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Could Bernie Sanders win?

The Democratic establishment is freaking out over the idea that an ultra-liberal outsider could win the primaries–no less than the Republicans are freaked out with Trump and Cruz’s lead in polls.

Juan C

January 28, 2016
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Most people thought he wouldn’t get anywhere close to defeating Hillary, and his campaign was initially launched as an attempt to expose the “rigged electoral system” and bring to the agenda the real issues of the “American people”. The situation has radically changed. With a clear lead in New Hampshire and close enough in the polls for the Iowa caucuses, he’s become a feasible option.

The Bernie fundraising campaign has proven praiseworthy, due not only to the fact that he refuses large donations from big companies or superPACs, but especially to its grassroots character. A broad network of volunteers and young activists has advanced the campaign with passion from its beginnings at the July 29 kickoff, thousands of house meetings organized by individuals–the overwhelming majority unknown to Sanders’ campaign staff, to the record-breaking 2.3 M donors achieved last month.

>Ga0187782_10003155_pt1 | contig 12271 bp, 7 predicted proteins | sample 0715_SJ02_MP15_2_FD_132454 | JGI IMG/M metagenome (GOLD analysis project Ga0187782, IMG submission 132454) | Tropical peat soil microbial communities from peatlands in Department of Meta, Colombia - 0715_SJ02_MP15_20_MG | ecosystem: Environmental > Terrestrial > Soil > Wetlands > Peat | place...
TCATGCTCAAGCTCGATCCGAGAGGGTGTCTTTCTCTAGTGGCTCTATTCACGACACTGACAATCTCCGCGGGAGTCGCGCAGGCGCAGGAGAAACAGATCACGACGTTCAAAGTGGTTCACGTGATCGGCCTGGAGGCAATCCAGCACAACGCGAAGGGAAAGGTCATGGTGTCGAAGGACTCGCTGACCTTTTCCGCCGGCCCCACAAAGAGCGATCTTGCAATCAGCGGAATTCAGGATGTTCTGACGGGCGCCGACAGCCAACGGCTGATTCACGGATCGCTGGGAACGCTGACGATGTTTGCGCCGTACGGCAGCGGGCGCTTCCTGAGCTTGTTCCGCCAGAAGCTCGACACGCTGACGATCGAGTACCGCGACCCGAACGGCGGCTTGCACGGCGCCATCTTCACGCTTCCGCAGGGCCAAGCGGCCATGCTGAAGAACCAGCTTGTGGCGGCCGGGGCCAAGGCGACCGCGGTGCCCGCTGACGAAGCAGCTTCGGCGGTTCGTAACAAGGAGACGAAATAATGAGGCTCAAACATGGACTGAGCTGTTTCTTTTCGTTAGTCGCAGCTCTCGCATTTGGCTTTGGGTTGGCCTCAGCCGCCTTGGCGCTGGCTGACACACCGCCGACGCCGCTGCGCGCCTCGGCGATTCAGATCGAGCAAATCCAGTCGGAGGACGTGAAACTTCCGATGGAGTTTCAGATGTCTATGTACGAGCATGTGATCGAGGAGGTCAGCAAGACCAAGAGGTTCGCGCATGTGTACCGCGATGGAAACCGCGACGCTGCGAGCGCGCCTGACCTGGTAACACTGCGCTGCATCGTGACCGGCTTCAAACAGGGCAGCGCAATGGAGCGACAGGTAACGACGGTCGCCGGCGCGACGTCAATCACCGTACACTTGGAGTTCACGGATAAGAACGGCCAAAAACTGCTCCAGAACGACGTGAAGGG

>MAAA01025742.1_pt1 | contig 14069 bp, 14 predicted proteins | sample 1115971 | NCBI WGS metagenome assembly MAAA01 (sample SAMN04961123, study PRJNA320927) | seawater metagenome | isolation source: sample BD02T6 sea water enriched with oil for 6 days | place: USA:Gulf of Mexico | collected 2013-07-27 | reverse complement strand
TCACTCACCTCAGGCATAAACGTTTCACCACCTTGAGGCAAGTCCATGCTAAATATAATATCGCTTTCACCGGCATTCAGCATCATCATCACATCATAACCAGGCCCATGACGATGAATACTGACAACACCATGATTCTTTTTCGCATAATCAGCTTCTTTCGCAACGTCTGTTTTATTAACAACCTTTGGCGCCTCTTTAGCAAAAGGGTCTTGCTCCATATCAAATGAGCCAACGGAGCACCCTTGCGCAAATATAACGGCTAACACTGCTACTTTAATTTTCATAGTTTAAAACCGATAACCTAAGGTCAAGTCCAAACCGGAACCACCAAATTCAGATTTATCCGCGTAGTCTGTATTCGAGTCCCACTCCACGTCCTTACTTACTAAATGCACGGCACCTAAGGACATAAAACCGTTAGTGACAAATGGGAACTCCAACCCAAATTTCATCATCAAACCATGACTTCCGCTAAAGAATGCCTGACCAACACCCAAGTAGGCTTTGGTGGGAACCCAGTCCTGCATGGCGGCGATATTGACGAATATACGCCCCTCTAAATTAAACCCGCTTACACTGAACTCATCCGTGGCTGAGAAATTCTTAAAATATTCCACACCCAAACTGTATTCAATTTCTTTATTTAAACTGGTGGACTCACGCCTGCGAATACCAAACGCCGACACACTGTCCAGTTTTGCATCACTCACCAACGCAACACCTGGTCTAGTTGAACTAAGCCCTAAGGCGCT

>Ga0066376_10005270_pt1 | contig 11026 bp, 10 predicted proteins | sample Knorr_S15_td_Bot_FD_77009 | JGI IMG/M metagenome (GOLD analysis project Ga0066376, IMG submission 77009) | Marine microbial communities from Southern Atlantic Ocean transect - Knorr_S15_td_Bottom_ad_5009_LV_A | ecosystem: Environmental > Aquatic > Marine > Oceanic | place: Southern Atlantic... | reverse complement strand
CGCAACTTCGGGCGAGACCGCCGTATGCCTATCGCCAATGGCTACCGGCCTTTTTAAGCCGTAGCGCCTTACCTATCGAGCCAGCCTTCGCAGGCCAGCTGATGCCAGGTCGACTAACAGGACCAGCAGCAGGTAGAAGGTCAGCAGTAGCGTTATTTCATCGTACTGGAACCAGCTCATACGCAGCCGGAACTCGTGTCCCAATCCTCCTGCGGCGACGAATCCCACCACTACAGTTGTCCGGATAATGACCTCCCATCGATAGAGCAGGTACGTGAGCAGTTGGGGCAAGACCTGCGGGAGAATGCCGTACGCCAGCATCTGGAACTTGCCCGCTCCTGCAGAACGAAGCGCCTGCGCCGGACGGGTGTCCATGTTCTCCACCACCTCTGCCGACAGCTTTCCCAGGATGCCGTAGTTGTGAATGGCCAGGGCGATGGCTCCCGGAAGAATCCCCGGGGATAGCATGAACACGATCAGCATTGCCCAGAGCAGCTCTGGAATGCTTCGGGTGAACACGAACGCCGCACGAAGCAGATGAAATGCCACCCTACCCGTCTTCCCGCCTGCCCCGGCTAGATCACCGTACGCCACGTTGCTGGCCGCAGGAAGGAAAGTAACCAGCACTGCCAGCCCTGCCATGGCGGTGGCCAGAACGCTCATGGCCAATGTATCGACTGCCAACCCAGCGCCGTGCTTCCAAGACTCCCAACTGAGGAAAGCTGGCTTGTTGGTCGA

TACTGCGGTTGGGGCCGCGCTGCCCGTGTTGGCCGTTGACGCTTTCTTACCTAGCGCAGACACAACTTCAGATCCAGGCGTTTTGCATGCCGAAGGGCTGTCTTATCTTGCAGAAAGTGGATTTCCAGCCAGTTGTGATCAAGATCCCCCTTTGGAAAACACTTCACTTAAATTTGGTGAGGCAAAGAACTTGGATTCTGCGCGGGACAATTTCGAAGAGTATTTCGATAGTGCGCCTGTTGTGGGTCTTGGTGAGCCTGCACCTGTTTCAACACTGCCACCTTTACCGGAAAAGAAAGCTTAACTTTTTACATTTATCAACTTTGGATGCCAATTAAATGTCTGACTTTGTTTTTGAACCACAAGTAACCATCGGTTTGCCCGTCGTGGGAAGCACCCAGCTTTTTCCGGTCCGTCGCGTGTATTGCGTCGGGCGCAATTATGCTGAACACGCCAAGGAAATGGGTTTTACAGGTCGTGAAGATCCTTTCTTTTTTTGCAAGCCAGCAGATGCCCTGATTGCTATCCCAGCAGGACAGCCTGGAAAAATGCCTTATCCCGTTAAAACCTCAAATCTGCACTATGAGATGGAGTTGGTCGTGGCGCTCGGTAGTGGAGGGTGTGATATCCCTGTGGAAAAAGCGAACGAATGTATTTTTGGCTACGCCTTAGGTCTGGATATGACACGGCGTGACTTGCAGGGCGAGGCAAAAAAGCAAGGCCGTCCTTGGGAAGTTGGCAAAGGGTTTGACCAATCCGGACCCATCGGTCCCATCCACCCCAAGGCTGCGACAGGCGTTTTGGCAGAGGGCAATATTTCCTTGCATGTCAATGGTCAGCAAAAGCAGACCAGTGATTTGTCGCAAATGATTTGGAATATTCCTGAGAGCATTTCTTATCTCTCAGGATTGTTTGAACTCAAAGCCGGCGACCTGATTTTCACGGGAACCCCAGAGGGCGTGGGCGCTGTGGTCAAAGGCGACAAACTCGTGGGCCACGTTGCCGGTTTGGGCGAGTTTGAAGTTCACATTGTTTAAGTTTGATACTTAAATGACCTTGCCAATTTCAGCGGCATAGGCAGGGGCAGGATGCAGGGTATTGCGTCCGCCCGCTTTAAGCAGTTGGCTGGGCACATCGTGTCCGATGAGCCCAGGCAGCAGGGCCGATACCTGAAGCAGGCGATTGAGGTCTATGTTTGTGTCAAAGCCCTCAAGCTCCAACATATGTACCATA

However, the odds are on Hillary’s side. For example, the mechanism of Superdelegates makes it almost impossible for a candidate deemed undesirable by the Democratic establishment to win the primaries. They hold 20 percent of the vote at the final Democratic Convention, where the nominee is ultimately elected. These votes are cast by current governors, congressmen, and other elected officials–that is, figures of the political elite; it’s no surprise that Hillary holds sway among them. Already over 350 out of 700 Superdelegates have pledged loyalty to Clinton.

Especially if he takes Iowa and New Hampshire and later performs well in South Carolina and Nevada, there is still a tiny chance that Sanders could win the primaries. If this happens, will the US government go up in smoke? Will red flags wave at the White House?

It is much more likely that the Dems will embrace him as a prodigal son, the liberal democratic leader left in the dust decades ago, when the Party was overtaken by the DLC and abandoned all content and appearance of progressiveness. This is absolutely possible because none of Sanders’ proposals are incompatible with capitalism, much less U.S. imperialism. Plus, there’s always the tried-and-true option of blaming the congressional stalemate for being unable to pass progressive bills promised during the campaign.